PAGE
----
We believe that a quality FBA should always (and we mean always) include (1) a record review, (2) interviews with at least two people who know the student and have seen the behavior occur on multiple occasions, and (3) multiple direct, in-person observations conducted by the behavior support professional who is in charge of the FBA.
Why do we advocate for these three assessment methods in every FBA? First, let's go back to the assessment question that FBAs are designed to answer: "why might this student be engaging in this specific target behavior?" FBA is a method that is anchored within the principles of applied behavior analysis, so in FBA we bring behavioral theory into that assessment question by conceptualizing it through ideas of antecedents and consequences.
Applied behavior analysis would argue that people engage in behavior due to histories of reinforcement and punishment that followed behaviors, and associations with antecedents that occurred prior to the behavior to signal whether reinforcement is available for that behavior. There's more to it than that of course, but to somewhat simply summarize, we come to any assessment question with at least one theoretical frame, and we then use that frame to determine what data we need to collect in order to answer that assessment question.
Since, within applied behavior analysis, we consider observable behavior to be a function of that learning history, we need to gather data that will shed light on that history.
1. Record Review:
We use record reviews to better understand a student's learning history because record reviews can provide us with information about how people have responded to the student's behavior in the past. Does the student have a history of suspensions for certain behaviors? Are certain times of year typically more problematic than others, and if so, what usually occurs or doesn't occur during those times that might be interacting with the student's behavior? What interventions have been tried in the past, and what were their outcomes? Does this student have any prior FBAs or Behavior Intervention Plans (BIPs) in their file? If so, how were they conducted and what did they suggest?
We use interviews to get information from the people who see this behavior the most. Where and when does the behavior usually happen? When and where does it never happen? If you had to make the behavior happen right now, what would you do? If you needed to make sure the behavior never took place, what would you do?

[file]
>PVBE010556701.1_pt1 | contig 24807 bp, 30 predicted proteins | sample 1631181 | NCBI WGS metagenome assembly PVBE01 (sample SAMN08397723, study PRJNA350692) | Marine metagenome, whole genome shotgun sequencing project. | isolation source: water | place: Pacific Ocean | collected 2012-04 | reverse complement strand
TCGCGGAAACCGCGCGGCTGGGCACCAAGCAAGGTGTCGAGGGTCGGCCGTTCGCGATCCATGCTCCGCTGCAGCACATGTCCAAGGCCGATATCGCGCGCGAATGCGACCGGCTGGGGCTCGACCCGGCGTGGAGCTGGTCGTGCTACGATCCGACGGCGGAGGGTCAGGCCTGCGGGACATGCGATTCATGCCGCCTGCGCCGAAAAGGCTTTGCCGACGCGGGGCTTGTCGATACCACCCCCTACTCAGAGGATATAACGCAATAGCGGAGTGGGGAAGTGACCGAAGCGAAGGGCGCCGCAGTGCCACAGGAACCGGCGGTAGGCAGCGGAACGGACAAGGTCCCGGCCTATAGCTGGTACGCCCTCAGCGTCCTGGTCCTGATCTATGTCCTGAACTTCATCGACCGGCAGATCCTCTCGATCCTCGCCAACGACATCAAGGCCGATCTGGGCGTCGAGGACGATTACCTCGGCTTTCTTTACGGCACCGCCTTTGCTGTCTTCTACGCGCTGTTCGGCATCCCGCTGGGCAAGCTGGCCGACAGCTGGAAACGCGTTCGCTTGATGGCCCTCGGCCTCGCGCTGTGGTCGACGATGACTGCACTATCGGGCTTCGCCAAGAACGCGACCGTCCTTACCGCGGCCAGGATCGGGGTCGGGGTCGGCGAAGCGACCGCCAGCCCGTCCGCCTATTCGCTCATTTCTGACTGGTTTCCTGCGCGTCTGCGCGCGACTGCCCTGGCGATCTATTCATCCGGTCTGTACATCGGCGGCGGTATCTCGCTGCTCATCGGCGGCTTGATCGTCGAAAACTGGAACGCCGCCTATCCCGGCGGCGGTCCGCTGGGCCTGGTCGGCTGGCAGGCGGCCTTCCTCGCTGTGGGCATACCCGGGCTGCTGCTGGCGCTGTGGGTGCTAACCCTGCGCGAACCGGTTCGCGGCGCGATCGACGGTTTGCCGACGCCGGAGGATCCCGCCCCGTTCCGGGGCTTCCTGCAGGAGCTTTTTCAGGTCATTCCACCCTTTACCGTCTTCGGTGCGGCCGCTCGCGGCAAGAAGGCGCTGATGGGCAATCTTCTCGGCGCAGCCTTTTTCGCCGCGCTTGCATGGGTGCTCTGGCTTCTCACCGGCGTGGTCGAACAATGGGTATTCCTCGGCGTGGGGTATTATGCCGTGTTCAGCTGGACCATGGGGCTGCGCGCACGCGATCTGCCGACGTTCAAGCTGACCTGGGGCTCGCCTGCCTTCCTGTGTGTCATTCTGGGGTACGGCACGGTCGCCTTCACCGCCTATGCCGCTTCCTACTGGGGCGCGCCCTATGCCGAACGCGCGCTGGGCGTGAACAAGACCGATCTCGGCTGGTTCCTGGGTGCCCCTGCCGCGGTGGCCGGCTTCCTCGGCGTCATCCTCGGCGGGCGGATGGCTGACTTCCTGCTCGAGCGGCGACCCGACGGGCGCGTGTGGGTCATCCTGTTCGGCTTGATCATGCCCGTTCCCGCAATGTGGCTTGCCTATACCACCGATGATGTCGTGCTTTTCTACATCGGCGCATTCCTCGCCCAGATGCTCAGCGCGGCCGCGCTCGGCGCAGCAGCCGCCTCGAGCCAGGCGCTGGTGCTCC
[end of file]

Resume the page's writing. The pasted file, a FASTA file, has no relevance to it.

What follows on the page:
We prefer to conduct our interviews as the first step in the FBA process, sometimes before record reviews, but always before we really start digging into our direct observations. Maybe we'll observe the student once or twice before an interview if the opportunity presents itself, but we want to use our interviews to help us make the most of our limited assessment time.
Interviews can help us understand when to observe the student, what's been tried in the past, what's currently going on in the classroom and other educational settings, and what we might want to do for intervention moving forward. Interviews are also critical because, if this is the first time we're meaningfully interacting with this student's teacher, paraprofessional, or parent, or the student themselves, then we need to make this an experience for that person which emphasizes collaboration and co-creation. The vast majority of the time, these are the people who will be implementing the eventual behavior plan. They need to feel included, valued, and respected if they're going to be asked to change their behavior; let's not forget that, ultimately, a behavior plan is about adult behavior change in service of student behavior change.
3. Direct observation:
We insist that an FBA include direct observation by the person(s) conducting the FBA. The FBA process is rooted in applied behavior analysis, which is entirely focused upon the observability of behavior. We would argue that, if the term FBA is to mean anything real about a cohesive set of practices for working with kids, direct observation must be part of that process; indeed, it must be the central data-collection mechanism for that process.
When it comes to the number of observations that should be done, there isn't any clear cut-off for "enough." You should do the number of observations you need to do in order to generate a defensible functional hypothesis. Remember that you're making a claim, and you need to be able to defend that claim to others. How will you do so? When other members of the student's support team ask you to describe what you learned and why you think what you do, what will you tell them? If you've only got one or two observations to support your hypothesis, then you should probably have an extremely strong rationale as to why those two observations can represent the overall function of the student's behavior (or, better yet, don't only do two observations).